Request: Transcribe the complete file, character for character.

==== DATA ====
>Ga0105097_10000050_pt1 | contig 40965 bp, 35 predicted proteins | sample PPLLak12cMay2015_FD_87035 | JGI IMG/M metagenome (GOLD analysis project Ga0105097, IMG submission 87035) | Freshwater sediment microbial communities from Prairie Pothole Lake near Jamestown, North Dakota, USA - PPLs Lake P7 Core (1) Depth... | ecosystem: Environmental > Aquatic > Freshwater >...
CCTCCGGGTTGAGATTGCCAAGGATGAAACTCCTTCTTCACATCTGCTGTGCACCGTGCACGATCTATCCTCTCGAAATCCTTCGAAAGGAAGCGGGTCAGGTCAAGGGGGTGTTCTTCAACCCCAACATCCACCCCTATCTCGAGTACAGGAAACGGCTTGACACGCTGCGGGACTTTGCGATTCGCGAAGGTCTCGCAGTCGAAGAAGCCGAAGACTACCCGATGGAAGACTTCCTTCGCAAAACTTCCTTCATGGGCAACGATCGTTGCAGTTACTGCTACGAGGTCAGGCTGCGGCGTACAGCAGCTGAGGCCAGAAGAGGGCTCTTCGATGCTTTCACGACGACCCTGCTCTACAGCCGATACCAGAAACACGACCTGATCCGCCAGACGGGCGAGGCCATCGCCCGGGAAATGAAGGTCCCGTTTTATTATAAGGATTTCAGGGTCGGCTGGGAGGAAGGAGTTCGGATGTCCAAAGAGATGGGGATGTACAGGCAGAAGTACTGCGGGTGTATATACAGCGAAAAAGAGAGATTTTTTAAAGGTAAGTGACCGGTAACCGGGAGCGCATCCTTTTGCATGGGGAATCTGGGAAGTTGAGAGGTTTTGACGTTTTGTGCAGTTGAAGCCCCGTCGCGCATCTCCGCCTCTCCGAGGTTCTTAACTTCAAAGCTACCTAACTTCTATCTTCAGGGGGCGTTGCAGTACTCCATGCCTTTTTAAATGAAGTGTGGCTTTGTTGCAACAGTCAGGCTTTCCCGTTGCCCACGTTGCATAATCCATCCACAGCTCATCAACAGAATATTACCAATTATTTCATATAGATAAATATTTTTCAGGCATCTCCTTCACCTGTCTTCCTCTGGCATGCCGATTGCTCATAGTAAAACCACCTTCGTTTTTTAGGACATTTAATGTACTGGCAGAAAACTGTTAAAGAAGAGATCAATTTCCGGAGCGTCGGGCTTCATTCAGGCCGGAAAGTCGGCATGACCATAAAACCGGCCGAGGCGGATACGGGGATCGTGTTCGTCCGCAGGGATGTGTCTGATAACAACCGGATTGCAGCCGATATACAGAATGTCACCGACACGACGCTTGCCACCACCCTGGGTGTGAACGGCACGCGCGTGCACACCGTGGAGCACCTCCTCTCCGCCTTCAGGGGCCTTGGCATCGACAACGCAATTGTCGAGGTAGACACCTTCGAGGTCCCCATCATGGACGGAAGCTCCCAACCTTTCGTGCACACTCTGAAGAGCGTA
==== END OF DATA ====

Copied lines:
>Ga0105097_10000050_pt1 | contig 40965 bp, 35 predicted proteins | sample PPLLak12cMay2015_FD_87035 | JGI IMG/M metagenome (GOLD analysis project Ga0105097, IMG submission 87035) | Freshwater sediment microbial communities from Prairie Pothole Lake near Jamestown, North Dakota, USA - PPLs Lake P7 Core (1) Depth... | ecosystem: Environmental > Aquatic > Freshwater >...
CCTCCGGGTTGAGATTGCCAAGGATGAAACTCCTTCTTCACATCTGCTGTGCACCGTGCACGATCTATCCTCTCGAAATCCTTCGAAAGGAAGCGGGTCAGGTCAAGGGGGTGTTCTTCAACCCCAACATCCACCCCTATCTCGAGTACAGGAAACGGCTTGACACGCTGCGGGACTTTGCGATTCGCGAAGGTCTCGCAGTCGAAGAAGCCGAAGACTACCCGATGGAAGACTTCCTTCGCAAAACTTCCTTCATGGGCAACGATCGTTGCAGTTACTGCTACGAGGTCAGGCTGCGGCGTACAGCAGCTGAGGCCAGAAGAGGGCTCTTCGATGCTTTCACGACGACCCTGCTCTACAGCCGATACCAGAAACACGACCTGATCCGCCAGACGGGCGAGGCCATCGCCCGGGAAATGAAGGTCCCGTTTTATTATAAGGATTTCAGGGTCGGCTGGGAGGAAGGAGTTCGGATGTCCAAAGAGATGGGGATGTACAGGCAGAAGTACTGCGGGTGTATATACAGCGAAAAAGAGAGATTTTTTAAAGGTAAGTGACCGGTAACCGGGAGCGCATCCTTTTGCATGGGGAATCTGGGAAGTTGAGAGGTTTTGACGTTTTGTGCAGTTGAAGCCCCGTCGCGCATCTCCGCCTCTCCGAGGTTCTTAACTTCAAAGCTACCTAACTTCTATCTTCAGGGGGCGTTGCAGTACTCCATGCCTTTTTAAATGAAGTGTGGCTTTGTTGCAACAGTCAGGCTTTCCCGTTGCCCACGTTGCATAATCCATCCACAGCTCATCAACAGAATATTACCAATTATTTCATATAGATAAATATTTTTCAGGCATCTCCTTCACCTGTCTTCCTCTGGCATGCCGATTGCTCATAGTAAAACCACCTTCGTTTTTTAGGACATTTAATGTACTGGCAGAAAACTGTTAAAGAAGAGATCAATTTCCGGAGCGTCGGGCTTCATTCAGGCCGGAAAGTCGGCATGACCATAAAACCGGCCGAGGCGGATACGGGGATCGTGTTCGTCCGCAGGGATGTGTCTGATAACAACCGGATTGCAGCCGATATACAGAATGTCACCGACACGACGCTTGCCACCACCCTGGGTGTGAACGGCACGCGCGTGCACACCGTGGAGCACCTCCTCTCCGCCTTCAGGGGCCTTGGCATCGACAACGCAATTGTCGAGGTAGACACCTTCGAGGTCCCCATCATGGACGGAAGCTCCCAACCTTTCGTGCACACTCTGAAGAGCGTA